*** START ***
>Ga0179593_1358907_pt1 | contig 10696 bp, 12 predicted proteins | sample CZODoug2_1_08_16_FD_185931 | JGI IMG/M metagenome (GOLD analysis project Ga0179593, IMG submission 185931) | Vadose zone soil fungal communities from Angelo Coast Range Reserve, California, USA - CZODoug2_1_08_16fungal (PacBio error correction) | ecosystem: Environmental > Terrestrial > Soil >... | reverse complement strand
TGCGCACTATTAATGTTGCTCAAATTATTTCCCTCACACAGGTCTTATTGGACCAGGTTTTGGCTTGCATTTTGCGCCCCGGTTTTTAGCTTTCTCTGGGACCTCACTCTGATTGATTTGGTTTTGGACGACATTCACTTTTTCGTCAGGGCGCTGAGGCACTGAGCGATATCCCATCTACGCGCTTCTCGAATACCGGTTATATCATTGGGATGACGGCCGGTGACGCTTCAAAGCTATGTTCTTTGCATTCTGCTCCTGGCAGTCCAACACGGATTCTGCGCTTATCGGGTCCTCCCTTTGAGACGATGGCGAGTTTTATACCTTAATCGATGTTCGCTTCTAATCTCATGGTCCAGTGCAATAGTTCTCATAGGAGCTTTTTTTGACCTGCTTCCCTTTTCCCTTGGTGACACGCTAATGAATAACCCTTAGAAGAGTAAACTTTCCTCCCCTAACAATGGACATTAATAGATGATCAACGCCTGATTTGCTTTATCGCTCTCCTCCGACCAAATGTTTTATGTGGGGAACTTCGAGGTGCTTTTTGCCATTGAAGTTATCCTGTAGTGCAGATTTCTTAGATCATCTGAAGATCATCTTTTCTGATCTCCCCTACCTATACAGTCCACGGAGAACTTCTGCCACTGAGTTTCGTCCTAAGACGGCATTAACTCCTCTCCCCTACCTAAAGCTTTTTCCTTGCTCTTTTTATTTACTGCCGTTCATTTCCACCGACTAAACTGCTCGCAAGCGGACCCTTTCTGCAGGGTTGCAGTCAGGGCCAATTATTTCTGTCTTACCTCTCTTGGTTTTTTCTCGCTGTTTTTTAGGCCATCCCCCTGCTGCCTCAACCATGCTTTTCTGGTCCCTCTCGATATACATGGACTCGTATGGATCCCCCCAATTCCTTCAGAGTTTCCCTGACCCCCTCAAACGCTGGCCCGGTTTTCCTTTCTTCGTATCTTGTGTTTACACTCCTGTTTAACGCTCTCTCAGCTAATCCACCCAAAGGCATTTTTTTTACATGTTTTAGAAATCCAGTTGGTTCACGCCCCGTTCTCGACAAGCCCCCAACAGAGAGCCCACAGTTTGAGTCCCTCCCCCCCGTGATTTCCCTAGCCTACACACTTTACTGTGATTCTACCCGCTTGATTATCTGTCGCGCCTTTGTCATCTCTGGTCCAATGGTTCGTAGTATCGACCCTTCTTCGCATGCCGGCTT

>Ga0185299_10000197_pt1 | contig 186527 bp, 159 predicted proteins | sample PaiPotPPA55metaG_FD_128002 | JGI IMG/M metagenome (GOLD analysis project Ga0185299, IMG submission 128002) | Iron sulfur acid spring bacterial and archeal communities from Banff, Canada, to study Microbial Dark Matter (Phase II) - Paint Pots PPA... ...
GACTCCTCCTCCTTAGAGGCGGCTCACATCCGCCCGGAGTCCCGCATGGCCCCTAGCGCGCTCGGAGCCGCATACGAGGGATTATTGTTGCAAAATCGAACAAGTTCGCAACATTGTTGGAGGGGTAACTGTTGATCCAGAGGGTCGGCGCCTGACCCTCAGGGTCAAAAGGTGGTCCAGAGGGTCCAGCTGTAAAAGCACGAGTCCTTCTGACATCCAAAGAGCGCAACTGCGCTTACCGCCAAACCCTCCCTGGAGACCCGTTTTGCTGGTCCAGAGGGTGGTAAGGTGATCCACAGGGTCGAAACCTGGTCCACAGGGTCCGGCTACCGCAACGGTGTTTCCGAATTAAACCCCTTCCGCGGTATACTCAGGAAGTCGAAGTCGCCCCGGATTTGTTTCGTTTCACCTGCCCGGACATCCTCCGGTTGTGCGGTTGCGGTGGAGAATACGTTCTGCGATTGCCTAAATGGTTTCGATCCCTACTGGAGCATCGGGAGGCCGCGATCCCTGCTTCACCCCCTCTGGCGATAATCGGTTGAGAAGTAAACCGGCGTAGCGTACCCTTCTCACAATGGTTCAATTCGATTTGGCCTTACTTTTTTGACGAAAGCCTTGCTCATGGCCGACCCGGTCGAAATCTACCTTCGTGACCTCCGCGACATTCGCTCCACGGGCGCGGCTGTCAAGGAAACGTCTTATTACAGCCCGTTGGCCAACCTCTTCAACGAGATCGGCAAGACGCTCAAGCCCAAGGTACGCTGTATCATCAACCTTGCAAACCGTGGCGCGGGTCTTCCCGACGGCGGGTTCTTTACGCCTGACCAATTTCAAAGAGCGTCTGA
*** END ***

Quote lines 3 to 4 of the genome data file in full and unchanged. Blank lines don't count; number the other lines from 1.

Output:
>Ga0185299_10000197_pt1 | contig 186527 bp, 159 predicted proteins | sample PaiPotPPA55metaG_FD_128002 | JGI IMG/M metagenome (GOLD analysis project Ga0185299, IMG submission 128002) | Iron sulfur acid spring bacterial and archeal communities from Banff, Canada, to study Microbial Dark Matter (Phase II) - Paint Pots PPA... ...
GACTCCTCCTCCTTAGAGGCGGCTCACATCCGCCCGGAGTCCCGCATGGCCCCTAGCGCGCTCGGAGCCGCATACGAGGGATTATTGTTGCAAAATCGAACAAGTTCGCAACATTGTTGGAGGGGTAACTGTTGATCCAGAGGGTCGGCGCCTGACCCTCAGGGTCAAAAGGTGGTCCAGAGGGTCCAGCTGTAAAAGCACGAGTCCTTCTGACATCCAAAGAGCGCAACTGCGCTTACCGCCAAACCCTCCCTGGAGACCCGTTTTGCTGGTCCAGAGGGTGGTAAGGTGATCCACAGGGTCGAAACCTGGTCCACAGGGTCCGGCTACCGCAACGGTGTTTCCGAATTAAACCCCTTCCGCGGTATACTCAGGAAGTCGAAGTCGCCCCGGATTTGTTTCGTTTCACCTGCCCGGACATCCTCCGGTTGTGCGGTTGCGGTGGAGAATACGTTCTGCGATTGCCTAAATGGTTTCGATCCCTACTGGAGCATCGGGAGGCCGCGATCCCTGCTTCACCCCCTCTGGCGATAATCGGTTGAGAAGTAAACCGGCGTAGCGTACCCTTCTCACAATGGTTCAATTCGATTTGGCCTTACTTTTTTGACGAAAGCCTTGCTCATGGCCGACCCGGTCGAAATCTACCTTCGTGACCTCCGCGACATTCGCTCCACGGGCGCGGCTGTCAAGGAAACGTCTTATTACAGCCCGTTGGCCAACCTCTTCAACGAGATCGGCAAGACGCTCAAGCCCAAGGTACGCTGTATCATCAACCTTGCAAACCGTGGCGCGGGTCTTCCCGACGGCGGGTTCTTTACGCCTGACCAATTTCAAAGAGCGTCTGA